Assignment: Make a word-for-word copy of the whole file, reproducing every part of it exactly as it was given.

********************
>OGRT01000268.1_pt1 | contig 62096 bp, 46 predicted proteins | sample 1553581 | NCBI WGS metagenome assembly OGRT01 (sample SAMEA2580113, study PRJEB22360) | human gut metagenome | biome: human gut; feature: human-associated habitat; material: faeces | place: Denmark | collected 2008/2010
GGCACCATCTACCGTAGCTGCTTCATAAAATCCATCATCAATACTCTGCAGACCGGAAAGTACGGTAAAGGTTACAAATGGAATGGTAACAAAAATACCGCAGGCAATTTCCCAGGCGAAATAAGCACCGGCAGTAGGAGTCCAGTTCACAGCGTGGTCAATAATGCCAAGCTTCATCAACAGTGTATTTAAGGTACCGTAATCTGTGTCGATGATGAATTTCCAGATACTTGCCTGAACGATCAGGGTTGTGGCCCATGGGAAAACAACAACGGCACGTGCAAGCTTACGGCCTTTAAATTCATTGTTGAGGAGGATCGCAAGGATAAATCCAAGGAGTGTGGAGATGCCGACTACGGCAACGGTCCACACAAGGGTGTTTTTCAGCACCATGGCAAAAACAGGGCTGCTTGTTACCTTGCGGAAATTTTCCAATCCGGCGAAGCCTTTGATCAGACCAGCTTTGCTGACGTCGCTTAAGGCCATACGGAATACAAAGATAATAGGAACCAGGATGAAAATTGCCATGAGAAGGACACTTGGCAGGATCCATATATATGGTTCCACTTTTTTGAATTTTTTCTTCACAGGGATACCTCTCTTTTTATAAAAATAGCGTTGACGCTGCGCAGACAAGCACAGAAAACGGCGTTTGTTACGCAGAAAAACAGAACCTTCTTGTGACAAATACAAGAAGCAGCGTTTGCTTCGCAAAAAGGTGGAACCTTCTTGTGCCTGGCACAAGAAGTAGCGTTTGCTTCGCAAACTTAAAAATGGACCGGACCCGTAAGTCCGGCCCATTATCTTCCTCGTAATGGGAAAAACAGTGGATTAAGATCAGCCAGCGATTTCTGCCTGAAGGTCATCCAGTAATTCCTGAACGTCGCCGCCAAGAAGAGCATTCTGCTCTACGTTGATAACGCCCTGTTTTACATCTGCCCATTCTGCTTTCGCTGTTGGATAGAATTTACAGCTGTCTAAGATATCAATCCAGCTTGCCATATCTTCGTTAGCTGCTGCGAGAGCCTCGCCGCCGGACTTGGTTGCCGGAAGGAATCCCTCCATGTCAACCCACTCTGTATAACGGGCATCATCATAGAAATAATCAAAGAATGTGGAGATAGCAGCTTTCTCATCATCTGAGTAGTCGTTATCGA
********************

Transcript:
>OGRT01000268.1_pt1 | contig 62096 bp, 46 predicted proteins | sample 1553581 | NCBI WGS metagenome assembly OGRT01 (sample SAMEA2580113, study PRJEB22360) | human gut metagenome | biome: human gut; feature: human-associated habitat; material: faeces | place: Denmark | collected 2008/2010
GGCACCATCTACCGTAGCTGCTTCATAAAATCCATCATCAATACTCTGCAGACCGGAAAGTACGGTAAAGGTTACAAATGGAATGGTAACAAAAATACCGCAGGCAATTTCCCAGGCGAAATAAGCACCGGCAGTAGGAGTCCAGTTCACAGCGTGGTCAATAATGCCAAGCTTCATCAACAGTGTATTTAAGGTACCGTAATCTGTGTCGATGATGAATTTCCAGATACTTGCCTGAACGATCAGGGTTGTGGCCCATGGGAAAACAACAACGGCACGTGCAAGCTTACGGCCTTTAAATTCATTGTTGAGGAGGATCGCAAGGATAAATCCAAGGAGTGTGGAGATGCCGACTACGGCAACGGTCCACACAAGGGTGTTTTTCAGCACCATGGCAAAAACAGGGCTGCTTGTTACCTTGCGGAAATTTTCCAATCCGGCGAAGCCTTTGATCAGACCAGCTTTGCTGACGTCGCTTAAGGCCATACGGAATACAAAGATAATAGGAACCAGGATGAAAATTGCCATGAGAAGGACACTTGGCAGGATCCATATATATGGTTCCACTTTTTTGAATTTTTTCTTCACAGGGATACCTCTCTTTTTATAAAAATAGCGTTGACGCTGCGCAGACAAGCACAGAAAACGGCGTTTGTTACGCAGAAAAACAGAACCTTCTTGTGACAAATACAAGAAGCAGCGTTTGCTTCGCAAAAAGGTGGAACCTTCTTGTGCCTGGCACAAGAAGTAGCGTTTGCTTCGCAAACTTAAAAATGGACCGGACCCGTAAGTCCGGCCCATTATCTTCCTCGTAATGGGAAAAACAGTGGATTAAGATCAGCCAGCGATTTCTGCCTGAAGGTCATCCAGTAATTCCTGAACGTCGCCGCCAAGAAGAGCATTCTGCTCTACGTTGATAACGCCCTGTTTTACATCTGCCCATTCTGCTTTCGCTGTTGGATAGAATTTACAGCTGTCTAAGATATCAATCCAGCTTGCCATATCTTCGTTAGCTGCTGCGAGAGCCTCGCCGCCGGACTTGGTTGCCGGAAGGAATCCCTCCATGTCAACCCACTCTGTATAACGGGCATCATCATAGAAATAATCAAAGAATGTGGAGATAGCAGCTTTCTCATCATCTGAGTAGTCGTTATCGA